• A member of a public safety agency performing official duties and acting reasonably.
  • Health care professionals or EMS providers in the course of an emergency acting in a reasonable manner.
  • A person using an electronic communication device in a hands-free or voice-operated mode.
  • “Using an electronic communication device by pressing a single button to initiate or terminate a voice communication.”
  • Global positioning systems, navigation systems or devices that are physically or electronically integrated into a vehicle.

Division II – Statewide Sobriety and Drug Monitoring Program: This division requires the Department of Public Safety to create a statewide sobriety and drug monitoring program for jurisdictions (e.g., counties) that want to participate. If a defendant is charged with an offense that involves abuse of alcohol or a controlled substance, a court or officer of a participating governmental entity may (as a condition of bond, pretrial release, sentence,  probation, parole or a temporary restricted license) require the defendant to participate in the sobriety and drug monitoring program.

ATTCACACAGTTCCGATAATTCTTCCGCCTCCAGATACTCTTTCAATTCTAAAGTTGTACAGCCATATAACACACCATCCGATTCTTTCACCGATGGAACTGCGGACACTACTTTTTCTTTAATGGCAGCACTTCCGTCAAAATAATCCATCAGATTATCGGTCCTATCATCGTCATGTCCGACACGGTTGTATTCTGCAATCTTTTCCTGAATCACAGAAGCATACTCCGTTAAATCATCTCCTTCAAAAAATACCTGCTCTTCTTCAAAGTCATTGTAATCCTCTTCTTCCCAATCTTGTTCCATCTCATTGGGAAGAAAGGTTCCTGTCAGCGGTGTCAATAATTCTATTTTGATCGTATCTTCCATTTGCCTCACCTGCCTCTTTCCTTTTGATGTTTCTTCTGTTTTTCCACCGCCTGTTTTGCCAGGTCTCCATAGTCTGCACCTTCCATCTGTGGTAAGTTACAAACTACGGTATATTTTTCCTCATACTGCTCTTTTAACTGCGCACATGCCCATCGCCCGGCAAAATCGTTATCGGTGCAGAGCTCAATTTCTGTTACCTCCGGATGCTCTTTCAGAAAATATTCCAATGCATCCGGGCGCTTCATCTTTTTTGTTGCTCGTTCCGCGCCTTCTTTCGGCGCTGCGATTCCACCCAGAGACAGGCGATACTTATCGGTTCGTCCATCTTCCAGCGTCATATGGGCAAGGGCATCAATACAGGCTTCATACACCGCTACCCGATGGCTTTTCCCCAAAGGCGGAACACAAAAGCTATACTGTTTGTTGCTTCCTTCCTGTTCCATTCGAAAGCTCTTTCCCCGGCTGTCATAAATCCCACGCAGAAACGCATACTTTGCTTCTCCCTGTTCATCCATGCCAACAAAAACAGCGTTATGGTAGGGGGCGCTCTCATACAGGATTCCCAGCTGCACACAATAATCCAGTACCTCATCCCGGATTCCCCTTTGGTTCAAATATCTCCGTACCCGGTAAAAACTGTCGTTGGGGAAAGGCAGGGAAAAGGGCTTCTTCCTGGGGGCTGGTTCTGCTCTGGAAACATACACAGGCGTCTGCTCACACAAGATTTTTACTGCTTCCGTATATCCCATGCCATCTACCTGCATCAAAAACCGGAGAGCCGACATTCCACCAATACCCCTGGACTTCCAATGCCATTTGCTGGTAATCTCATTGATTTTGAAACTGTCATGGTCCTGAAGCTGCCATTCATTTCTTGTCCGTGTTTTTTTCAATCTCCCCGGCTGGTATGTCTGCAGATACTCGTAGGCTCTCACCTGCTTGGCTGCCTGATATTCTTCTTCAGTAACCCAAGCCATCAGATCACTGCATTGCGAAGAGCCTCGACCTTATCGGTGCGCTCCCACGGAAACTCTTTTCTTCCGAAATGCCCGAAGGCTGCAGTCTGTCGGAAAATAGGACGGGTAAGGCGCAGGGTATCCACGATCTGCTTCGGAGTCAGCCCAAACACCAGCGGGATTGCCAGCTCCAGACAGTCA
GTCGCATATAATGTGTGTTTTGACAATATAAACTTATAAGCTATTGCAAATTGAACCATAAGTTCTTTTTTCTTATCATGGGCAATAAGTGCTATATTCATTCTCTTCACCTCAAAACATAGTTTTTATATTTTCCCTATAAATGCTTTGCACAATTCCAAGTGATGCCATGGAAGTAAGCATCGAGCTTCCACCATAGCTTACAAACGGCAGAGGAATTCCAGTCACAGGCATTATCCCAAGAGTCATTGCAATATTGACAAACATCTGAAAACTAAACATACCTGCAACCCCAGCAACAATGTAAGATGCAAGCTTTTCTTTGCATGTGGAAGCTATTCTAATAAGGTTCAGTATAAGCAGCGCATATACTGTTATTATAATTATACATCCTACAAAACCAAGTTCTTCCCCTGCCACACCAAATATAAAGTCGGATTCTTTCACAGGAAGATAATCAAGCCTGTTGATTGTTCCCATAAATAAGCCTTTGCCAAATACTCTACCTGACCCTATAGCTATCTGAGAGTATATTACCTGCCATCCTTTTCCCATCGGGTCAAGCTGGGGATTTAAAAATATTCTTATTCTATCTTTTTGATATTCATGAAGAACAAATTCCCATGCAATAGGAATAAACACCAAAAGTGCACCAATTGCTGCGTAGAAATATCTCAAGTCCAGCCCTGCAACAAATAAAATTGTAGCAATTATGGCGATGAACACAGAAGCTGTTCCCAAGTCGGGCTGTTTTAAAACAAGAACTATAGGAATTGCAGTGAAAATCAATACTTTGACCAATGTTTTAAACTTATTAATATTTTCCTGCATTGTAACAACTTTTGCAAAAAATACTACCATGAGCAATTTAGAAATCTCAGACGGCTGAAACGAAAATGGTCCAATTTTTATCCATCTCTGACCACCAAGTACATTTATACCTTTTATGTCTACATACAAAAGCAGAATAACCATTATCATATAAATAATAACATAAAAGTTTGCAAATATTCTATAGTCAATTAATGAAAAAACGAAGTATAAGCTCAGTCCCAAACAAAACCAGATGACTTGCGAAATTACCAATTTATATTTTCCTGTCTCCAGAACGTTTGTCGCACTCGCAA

A defendant may be ordered to:

  • Abstain from alcohol and controlled substances.
  • Submit to twice-per-day testing to determine if alcohol or drugs are being used.
  • Use an alternative method to twice-per-day testing if it creates a hardship or is geographically impractical.

Participants who fails to show up for testing or tests positive  can be jailed for up to 24 hours pending a hearing. If it’s a failure to show up, the magistrate can issue a warrant for the arrest of the participant. The divisions relating to the statewide sobriety and drug monitoring program are repealed July 1, 2022.